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UNLABELLED This paper investigates the hypothesis that stuttering may result in part from impaired readout of feedforward control of speech, which forces persons who stutter (PWS) to produce speech with a motor strategy that is weighted too much toward auditory feedback control. Over-reliance on feedback control leads to production errors which if they grow(More)
PURPOSE The purpose of this study was to evaluate how speaking clearly influences selected acoustic and orofacial kinematic measures associated with diphthong production. METHOD Forty-nine speakers, drawn from the University of Wisconsin X-Ray Microbeam Speech Production Database (J. R. Westbury, 1994), served as participants. Samples of clear and(More)
Studies of normal and disordered articulatory movement often rely on the use of short, simple speech tasks. However, the severity of speech disorders can be observed to vary markedly with task. Understanding task-related variations in articulatory kinematic behavior may allow for an improved understanding of normal and disordered speech motor behavior in(More)
Speech motor coordination most likely involves synaptic coupling among neural systems that innervate orofacial, laryngeal, and respiratory muscles. The nature and strength of coupling of the orofacial with the respiratory and laryngeal systems was studied indirectly by correlating orofacial speeds with fundamental frequency, vocal intensity, and inspiratory(More)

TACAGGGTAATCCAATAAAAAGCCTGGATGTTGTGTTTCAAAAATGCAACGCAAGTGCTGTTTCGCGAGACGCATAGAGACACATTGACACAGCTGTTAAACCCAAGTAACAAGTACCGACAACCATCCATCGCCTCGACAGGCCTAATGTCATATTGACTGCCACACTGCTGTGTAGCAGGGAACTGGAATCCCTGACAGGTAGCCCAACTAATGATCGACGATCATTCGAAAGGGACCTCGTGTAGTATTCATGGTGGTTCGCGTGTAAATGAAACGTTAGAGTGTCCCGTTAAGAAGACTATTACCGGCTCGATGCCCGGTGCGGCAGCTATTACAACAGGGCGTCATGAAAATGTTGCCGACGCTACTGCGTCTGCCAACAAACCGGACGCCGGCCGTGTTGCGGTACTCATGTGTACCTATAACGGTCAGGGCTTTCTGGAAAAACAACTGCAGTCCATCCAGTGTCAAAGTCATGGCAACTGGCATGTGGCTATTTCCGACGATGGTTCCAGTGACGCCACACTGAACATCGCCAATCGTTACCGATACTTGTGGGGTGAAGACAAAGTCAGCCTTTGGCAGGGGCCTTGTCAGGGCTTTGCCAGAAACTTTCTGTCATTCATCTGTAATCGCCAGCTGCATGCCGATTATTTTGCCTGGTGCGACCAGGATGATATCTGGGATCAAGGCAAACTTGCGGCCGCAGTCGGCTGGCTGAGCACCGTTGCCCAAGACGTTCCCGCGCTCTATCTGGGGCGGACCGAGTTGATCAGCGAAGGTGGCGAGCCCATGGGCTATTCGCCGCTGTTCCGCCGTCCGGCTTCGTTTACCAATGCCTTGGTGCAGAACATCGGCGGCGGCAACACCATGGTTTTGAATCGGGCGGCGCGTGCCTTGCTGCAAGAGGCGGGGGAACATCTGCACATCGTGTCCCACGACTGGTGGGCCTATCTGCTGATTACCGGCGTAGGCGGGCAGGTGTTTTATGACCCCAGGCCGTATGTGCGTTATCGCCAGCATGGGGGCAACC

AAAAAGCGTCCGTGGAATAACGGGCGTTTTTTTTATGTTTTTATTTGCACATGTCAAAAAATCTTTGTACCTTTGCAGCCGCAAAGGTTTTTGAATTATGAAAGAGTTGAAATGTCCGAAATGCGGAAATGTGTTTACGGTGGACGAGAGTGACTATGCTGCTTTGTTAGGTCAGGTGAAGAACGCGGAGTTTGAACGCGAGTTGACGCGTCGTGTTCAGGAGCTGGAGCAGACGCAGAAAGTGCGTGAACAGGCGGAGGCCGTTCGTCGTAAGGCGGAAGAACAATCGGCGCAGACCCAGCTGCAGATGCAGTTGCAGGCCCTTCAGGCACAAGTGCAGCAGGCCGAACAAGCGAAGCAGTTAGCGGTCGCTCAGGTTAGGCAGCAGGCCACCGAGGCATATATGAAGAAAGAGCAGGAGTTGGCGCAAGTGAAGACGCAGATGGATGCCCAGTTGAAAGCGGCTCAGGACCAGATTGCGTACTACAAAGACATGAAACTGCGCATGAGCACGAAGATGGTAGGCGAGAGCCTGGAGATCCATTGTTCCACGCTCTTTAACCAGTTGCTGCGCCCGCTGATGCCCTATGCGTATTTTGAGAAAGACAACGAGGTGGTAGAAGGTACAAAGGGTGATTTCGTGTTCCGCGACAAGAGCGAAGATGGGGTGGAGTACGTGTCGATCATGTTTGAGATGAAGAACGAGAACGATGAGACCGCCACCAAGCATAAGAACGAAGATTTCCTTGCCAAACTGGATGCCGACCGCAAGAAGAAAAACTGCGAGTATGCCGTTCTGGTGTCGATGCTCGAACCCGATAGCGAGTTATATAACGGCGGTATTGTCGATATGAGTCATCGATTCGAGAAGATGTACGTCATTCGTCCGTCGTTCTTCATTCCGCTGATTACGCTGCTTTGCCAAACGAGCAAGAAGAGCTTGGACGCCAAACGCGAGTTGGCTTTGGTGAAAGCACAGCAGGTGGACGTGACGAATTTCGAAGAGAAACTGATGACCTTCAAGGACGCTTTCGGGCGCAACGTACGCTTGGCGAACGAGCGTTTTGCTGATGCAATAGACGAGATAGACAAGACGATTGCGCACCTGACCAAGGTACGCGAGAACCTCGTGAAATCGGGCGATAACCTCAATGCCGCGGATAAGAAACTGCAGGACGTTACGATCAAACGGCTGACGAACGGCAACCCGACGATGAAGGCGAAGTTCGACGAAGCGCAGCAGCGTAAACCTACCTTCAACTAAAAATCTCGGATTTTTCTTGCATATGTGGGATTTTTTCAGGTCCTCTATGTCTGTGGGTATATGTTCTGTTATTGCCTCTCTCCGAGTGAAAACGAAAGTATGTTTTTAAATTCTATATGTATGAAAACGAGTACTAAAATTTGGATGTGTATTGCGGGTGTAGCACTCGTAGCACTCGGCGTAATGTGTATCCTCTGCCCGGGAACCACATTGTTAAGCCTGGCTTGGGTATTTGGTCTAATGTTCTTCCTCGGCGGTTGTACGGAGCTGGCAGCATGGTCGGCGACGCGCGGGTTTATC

Understanding how orofacial muscle activity and movement covary across changes in speech rate and intensity has implications for the neural control of speech production and the use of clinical procedures that manipulate speech prosody. The present study involved a correlation analysis relating average lower-lip and jaw-muscle activity to lip and jaw(More)
A long-held view in speech research is that utterances are built up from a series of discrete units joined together. However, it is difficult to reconcile this view with the observation that speech movement waveforms are smooth and continuous. Developing methods for reliable identification of speech movement units is necessary for describing speech motor(More)
This study was intended to replicate and extend previous findings that (a) during fluent speech persons who stutter (PS) and those who do not (NS) differ in their vocal tract closing movements (L. Max, A. J. Caruso, and V. L. Gracco, 2003) and (b) ratios relating lip and tongue speed to jaw speed increase with stuttering severity (M. D. McClean and C. R.(More)
Participants of stuttering treatment programs provide an opportunity to evaluate persons who stutter as they demonstrate varying levels of fluency. Identifying physiologic correlates of altered fluency levels may lead to insights about mechanisms of speech disfluency. This study examined respiratory, orofacial kinematic and acoustic measures in 35 persons(More)
Abnormal psychological factors have been implicated in the development of functional dysphonia (FD). This investigation describes the personality and psychological characteristics of 25 female subjects who had received the diagnosis of FD. In all subjects symptoms were resolved after voice therapy. While vocally asymptomatic, these remitted subjects with FD(More)